Spain and Italy: Ancient partners

Photo: Pepe Nieto

As an Expert Olive Oil Taster, I am often asked why Spanish olive oil producers can sell their olive oil to Italy and be resold under an Italian label. The question is often a loaded one of blame and conspiracy as if the Spanish are selling out and the Italians are trying to trick us. Although it may seem this way in a snapshot in time, it is not the complete story.

For the truth, we must delve into ancient Mediterranean history. Although the olive tree was probably first introduced to the Iberian Peninsula (now Spain and Portugal) by the Phoenicians around the same time that King Solomon walked this Earth, it was thanks to Ancient Rome that the production of olive oil in Iberia began to flourish. It was the Romans who decided that Baetica, now Andalusia, would be the heart and soul of olive oil production for their empire. During the first and second centuries AD the estimated annual yields for Baetica were between 20 and 100 million liters. Rome´s Monte Tesaccio, a pile of 40 million olive oil amphorae primarily originating from Baetica, attest to its importance.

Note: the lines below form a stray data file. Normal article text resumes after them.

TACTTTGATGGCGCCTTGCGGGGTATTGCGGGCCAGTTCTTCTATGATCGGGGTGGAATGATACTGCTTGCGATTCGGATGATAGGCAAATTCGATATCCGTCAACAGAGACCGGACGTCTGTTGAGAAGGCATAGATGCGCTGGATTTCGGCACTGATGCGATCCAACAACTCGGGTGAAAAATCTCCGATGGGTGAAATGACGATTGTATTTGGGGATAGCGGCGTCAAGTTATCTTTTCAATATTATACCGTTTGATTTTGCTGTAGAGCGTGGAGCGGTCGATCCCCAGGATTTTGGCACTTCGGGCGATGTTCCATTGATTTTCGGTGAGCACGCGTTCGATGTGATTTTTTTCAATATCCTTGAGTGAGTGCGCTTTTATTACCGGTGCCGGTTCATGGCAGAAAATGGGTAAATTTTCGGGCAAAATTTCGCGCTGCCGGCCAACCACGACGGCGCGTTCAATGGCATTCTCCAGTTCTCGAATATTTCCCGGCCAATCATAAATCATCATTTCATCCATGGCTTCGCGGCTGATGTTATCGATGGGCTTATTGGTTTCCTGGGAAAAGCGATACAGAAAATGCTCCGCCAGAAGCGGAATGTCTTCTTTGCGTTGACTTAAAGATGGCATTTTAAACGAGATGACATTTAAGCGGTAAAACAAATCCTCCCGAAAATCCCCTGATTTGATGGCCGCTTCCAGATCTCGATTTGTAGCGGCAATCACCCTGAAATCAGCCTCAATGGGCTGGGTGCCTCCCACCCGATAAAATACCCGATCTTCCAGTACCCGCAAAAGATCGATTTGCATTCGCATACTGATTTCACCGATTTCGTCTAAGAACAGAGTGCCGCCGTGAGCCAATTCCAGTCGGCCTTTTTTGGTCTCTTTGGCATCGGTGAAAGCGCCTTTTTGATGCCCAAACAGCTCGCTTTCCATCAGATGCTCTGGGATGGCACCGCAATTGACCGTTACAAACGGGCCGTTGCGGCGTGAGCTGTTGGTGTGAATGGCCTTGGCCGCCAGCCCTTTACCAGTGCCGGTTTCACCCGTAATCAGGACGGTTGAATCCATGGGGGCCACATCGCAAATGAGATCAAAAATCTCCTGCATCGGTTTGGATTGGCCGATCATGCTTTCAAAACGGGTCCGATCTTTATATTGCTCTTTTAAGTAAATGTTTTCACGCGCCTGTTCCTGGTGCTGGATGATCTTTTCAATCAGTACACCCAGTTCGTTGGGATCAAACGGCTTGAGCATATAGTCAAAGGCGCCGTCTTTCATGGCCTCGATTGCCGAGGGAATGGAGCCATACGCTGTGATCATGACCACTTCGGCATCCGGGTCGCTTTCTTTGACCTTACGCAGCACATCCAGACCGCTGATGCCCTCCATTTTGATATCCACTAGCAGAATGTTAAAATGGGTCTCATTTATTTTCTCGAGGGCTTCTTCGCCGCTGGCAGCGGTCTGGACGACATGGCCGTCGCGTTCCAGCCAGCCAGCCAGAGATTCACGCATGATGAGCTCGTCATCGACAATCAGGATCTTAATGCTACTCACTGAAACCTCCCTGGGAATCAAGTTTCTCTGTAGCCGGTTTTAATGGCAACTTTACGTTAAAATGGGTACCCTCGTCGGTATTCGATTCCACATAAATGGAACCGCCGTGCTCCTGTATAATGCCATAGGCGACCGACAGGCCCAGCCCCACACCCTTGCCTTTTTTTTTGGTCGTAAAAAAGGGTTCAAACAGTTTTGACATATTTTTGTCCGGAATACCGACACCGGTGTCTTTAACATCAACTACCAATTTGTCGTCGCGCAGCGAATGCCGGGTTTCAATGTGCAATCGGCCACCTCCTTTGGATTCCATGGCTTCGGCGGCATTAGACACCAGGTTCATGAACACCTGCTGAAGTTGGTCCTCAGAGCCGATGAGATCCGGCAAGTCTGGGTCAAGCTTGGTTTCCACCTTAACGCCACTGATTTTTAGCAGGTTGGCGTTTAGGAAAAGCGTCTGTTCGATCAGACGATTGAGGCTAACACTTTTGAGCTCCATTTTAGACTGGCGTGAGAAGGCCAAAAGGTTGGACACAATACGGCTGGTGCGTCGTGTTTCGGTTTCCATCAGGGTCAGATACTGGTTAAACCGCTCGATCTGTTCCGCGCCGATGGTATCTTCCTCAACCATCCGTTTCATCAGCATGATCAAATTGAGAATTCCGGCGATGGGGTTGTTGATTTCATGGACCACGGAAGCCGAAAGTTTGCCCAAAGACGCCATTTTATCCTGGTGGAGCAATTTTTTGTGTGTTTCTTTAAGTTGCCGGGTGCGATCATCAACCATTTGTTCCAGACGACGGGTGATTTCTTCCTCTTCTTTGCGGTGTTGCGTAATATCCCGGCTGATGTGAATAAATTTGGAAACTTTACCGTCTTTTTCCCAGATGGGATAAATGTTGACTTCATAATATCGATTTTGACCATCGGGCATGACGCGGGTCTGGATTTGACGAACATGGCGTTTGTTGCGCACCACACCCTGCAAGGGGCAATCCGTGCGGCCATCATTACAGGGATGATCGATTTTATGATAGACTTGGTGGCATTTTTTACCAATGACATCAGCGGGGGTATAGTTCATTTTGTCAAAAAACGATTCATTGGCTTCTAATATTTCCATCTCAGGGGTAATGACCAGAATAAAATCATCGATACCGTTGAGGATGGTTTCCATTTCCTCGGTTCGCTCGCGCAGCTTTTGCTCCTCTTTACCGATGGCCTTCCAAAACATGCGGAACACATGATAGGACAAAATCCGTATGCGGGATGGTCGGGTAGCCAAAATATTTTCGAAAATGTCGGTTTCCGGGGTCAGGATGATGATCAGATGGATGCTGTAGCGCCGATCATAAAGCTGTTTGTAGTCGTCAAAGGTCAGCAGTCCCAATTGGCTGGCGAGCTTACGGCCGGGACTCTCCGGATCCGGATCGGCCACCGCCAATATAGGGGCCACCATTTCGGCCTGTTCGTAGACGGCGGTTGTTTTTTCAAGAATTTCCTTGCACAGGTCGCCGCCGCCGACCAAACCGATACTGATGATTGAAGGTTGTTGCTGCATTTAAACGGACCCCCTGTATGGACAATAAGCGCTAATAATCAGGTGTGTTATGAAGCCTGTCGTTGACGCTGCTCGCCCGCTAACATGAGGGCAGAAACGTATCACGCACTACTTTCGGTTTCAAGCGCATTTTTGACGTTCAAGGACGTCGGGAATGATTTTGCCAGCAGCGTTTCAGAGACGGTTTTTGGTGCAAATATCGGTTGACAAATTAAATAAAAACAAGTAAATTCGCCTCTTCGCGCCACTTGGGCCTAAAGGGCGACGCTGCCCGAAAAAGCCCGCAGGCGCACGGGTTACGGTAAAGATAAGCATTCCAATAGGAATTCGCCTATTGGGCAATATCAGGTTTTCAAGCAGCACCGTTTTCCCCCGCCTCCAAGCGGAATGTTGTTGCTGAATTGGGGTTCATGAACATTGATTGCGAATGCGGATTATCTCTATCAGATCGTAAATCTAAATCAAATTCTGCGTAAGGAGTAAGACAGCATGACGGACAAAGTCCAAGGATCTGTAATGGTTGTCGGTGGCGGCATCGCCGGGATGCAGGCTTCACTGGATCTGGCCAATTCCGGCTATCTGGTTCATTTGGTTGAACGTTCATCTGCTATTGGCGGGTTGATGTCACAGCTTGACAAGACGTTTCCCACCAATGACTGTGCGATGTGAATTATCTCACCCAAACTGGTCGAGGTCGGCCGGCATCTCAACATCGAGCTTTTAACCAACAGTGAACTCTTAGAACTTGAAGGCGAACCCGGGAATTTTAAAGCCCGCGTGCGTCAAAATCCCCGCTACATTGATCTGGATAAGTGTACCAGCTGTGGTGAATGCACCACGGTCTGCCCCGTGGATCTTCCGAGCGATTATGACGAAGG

Keeping with tradition, Spain had relied heavily on Italy for its exports up until only recently. However, this ancient partnership seems to now be coming to a close. Spain is currently the number one producer in the world for olive oil, producing 3.7 times that of Italy. With the roots of 282,696,000 trees firmly planted in its soil, its culture and its economy, Spain overtook Italy in 2014 as the top exporter to the United States and Japan. This was an important accomplishment that helped turn the tables that had for so long been tied to the past.

Spain was able to achieve this in part by lessons learned from Italian culture, practices, and commerce. However, the bulk of the credit is due to the hard work of producers, chefs, scientists, Denomination of Origins, farmers, institutions, cooperatives, and sheep (used as part of a biodynamic method) and the collaboration between them.

Last year more than half of the total winners in the World´s Best Olive Oils were Spanish. Some of these included: Venta del Baron, Rincón de la Subbetica, Oro del Desierto, Oro Bailen, Finca la Torre, Casas del Hualdo, Masia el Altet and Cortijo Spiritu Santo.

We are now in competition season where top tasters all over the world will be deciding who are the winners for this year´s harvest. Will Spain keep on top of its game?

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